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Motor Control and Supplementary Motor Area

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Motor control requires the integration of sensory information which are relayed as action potential’s down the neural pathways by receptors such as mechanoreceptors, photoreceptors, thermoreceptors. The sensory systems are used for vision, touch, hearing, proprioception, smell and taste, while receptors are used to detect the stimulus internally and externally. Each types of receptors are sensitive to specific stimuli. For example, photoreceptors can transduce light into electrical signals or chemoreceptors which respond to changes in the blood like oxygen/carbon dioxide concentration. Following the detection of the stimulus the sensory neuron (also known as afferent neuron) transduce the signal into an action potential or a graded potential.

The sensory information travels along the afferent nerve fibres following the ascending sensory tracts path towards the brain via the spinal cord. The sensory information is carried towards a specific area in the brain like the visual cortex (located in occipital lobe), auditory cortex (located in temporal lobe) and somatosensory cortex (located in parietal lobe). The somatosensory system leads to the primary somatosensory cortex, located in the post central gyrus, where touch, pressure, pain, sensation of movement and proprioception are experienced. Electrical impulses which travel via the spinal cord travel along the ascending sensory tracts that are called dorsal column tract and spinothalamic tract. Spinothalamic tract is a sensory pathway from the skin consisting of two pathways: lateral spinothalamic and anterior spinothalamic. Lateral spinothalamic tract carries sensory information for pain (nociception) and temperature while the anterior spinothalamic tract information carries sensory information for non-discriminative and crude touch to the brain.

The dorsal column tract on the other hand is responsible for proprioception, fine touch, two-point discrimination and vibrations from the skin and mechanoreceptors. The ascending sensory tracts in the spinal cord use three different neurons to convey information from the receptor to the brain via the spinal cord: primary afferent neurons, second order neurones and thalamus neurons. The primary afferent neurons detect the stimulus, for example mechanoreceptors in the skin are sensitive to changes in pressure and instigate an action potential. Primary afferent neurons have their cell bodies in the dorsal root ganglion and an axon which projects towards the spinal cord. The dorsal root ganglion contains lots of sensory cell bodies for different sensory modalities. The action potential reaches the cell body in the dorsal root ganglion and then the second order neurons. Second order neurons starting from the nuclei relay the information towards the thalamus and their axons cross over to the medulla – this is known as decussation. The thalamic neurons travel upwards to the somatosensory cortex where the axons form a synapse with the primary somatosensory cortex and sensory information is sent to the cortex via the thalamus. Ascending tracts of the spinal cord have different pathways. The dorsal column pathway has tracts that travel through the medial lemniscus. While, the spinothalamic tract has its own ascending pathway. Both ascending sensory tracts relay their information to the cerebral cortex via the axons from the thalamus.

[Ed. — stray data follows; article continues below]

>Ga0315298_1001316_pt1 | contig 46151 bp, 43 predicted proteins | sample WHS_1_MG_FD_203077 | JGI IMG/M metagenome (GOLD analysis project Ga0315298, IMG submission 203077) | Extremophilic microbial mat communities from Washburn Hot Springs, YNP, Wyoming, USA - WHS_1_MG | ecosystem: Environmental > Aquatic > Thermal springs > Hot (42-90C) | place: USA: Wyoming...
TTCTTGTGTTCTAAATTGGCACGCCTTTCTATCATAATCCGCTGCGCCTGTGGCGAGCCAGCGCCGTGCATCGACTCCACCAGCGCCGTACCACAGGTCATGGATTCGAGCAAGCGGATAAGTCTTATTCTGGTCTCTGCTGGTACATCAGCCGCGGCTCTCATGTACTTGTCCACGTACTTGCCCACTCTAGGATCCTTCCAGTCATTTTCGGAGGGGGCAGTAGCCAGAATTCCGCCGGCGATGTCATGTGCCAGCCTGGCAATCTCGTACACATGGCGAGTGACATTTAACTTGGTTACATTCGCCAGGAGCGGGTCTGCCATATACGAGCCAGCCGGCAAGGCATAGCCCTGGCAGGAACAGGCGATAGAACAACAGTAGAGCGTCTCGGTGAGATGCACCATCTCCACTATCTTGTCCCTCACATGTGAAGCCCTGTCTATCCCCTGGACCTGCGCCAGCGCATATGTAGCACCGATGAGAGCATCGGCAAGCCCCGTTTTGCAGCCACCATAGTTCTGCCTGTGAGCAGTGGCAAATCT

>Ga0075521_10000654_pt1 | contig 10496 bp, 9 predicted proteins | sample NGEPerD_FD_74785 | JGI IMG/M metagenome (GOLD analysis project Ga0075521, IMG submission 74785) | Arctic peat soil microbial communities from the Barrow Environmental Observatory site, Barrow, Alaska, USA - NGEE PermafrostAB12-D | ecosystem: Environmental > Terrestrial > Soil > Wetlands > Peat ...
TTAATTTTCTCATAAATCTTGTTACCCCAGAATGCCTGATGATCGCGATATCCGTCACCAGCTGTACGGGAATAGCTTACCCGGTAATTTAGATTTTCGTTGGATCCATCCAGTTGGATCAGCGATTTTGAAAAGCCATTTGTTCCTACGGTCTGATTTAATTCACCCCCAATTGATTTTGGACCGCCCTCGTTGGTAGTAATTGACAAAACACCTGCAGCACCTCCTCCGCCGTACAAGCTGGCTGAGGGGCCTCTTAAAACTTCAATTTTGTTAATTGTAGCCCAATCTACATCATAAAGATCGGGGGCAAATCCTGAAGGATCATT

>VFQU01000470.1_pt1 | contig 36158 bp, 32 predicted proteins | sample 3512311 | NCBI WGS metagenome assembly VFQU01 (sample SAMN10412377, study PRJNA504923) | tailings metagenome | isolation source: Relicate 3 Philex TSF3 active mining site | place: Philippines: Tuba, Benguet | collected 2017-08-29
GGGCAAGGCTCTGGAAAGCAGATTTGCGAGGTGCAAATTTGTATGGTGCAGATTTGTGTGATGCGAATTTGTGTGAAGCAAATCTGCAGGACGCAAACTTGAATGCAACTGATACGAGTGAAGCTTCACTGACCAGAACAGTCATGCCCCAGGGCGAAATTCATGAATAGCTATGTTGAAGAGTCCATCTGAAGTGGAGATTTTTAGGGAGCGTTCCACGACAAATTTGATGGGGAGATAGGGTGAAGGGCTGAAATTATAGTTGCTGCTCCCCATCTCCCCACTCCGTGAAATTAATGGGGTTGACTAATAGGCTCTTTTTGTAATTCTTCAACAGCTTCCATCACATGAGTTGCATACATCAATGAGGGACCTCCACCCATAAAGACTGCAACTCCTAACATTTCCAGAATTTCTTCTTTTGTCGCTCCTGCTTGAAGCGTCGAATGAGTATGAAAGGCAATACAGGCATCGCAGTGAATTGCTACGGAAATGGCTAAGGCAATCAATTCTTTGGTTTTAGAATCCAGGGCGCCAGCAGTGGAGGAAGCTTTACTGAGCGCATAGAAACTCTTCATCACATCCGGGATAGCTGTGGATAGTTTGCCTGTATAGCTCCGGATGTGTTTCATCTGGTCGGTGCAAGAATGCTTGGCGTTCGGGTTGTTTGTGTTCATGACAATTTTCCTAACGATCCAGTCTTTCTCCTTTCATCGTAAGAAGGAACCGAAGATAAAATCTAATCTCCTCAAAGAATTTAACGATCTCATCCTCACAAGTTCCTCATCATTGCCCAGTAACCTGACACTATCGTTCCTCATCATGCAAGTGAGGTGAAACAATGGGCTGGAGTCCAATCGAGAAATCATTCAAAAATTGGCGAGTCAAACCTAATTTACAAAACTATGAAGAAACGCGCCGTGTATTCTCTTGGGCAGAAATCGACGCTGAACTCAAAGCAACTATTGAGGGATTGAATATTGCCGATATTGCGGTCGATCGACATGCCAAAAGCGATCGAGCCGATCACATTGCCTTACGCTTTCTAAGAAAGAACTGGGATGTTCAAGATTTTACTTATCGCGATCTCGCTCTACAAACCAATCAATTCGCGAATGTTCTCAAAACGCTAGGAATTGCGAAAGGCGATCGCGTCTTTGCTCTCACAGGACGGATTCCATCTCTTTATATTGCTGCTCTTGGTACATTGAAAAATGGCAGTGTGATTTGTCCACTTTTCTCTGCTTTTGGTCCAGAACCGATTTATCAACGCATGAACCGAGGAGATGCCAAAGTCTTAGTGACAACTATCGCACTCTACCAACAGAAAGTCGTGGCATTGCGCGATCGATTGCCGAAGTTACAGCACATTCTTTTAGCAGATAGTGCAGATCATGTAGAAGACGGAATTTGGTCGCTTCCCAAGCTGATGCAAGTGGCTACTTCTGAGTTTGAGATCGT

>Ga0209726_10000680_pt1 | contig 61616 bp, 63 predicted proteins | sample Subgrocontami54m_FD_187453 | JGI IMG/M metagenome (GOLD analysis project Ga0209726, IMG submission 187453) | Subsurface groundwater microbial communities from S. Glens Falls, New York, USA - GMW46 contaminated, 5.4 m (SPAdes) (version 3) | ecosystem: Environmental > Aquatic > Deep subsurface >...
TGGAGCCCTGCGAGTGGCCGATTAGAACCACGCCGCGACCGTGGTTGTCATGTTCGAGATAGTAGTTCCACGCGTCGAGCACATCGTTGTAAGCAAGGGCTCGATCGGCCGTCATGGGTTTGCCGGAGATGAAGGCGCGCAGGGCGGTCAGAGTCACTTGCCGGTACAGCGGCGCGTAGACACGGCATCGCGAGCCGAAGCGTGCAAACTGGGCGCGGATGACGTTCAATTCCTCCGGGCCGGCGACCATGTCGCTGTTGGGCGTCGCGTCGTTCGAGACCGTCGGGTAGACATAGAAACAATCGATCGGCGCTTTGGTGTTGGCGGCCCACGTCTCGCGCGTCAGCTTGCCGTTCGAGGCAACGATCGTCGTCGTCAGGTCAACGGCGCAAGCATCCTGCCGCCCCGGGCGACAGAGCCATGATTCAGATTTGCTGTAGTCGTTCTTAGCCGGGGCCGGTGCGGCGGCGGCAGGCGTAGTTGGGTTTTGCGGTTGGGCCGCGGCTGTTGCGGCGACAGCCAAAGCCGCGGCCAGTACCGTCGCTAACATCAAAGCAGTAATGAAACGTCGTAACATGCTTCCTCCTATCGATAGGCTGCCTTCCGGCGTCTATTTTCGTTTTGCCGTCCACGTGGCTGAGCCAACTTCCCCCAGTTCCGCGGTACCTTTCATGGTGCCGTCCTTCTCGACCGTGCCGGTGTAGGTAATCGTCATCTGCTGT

The somatosensory cortex is part of the cerebral cortex that receives all the sensory input from the peripheral nervous system throughout the body, and the sensory information received is processed by the cerebral cortex. Located in the postcentral gyrus of the cerebral cortex is the primary somatosensory cortex that consists of three areas defined as Brodmann areas 1,2 and 3. The primary somatosensory cortex receives a large amount of thalamocortical projection which run between the thalamus and cerebral cortex, it also contains an area where parts of the body are mapped contralaterally. The Brodmann areas 1,2 and 3 are designated as Area 3, Area 1 and then Area 2 from anterior to posterior. Brodmann area 3 is further divided into 3a and 3b, the 3a division is focused with proprioceptive information while 3b is receiving sensory information to do with other stimuluses.

Area 3b projects to area 1 regarding the texture information and projects information about the shape and size to area 2. These areas contain neurons that are used to project to the secondary somatosensory cortex. The secondary cortex is also in the cerebral cortex and, it solely responds to pain related stimuluses that are received from the peripheral nervous system (Colman, 2008). The secondary cortex also aids with the ability to identify and recognise three dimensional objects just from the sensation of touch. The primary somatosensory cortex relays its processed information to the motor cortex which is located anterior to the primary somatosensory cortex. The motor cortex, located in the pre-central gyrus, uses the sensory information to plan movement. After planning the motor cortex executes and controls the voluntary actions.

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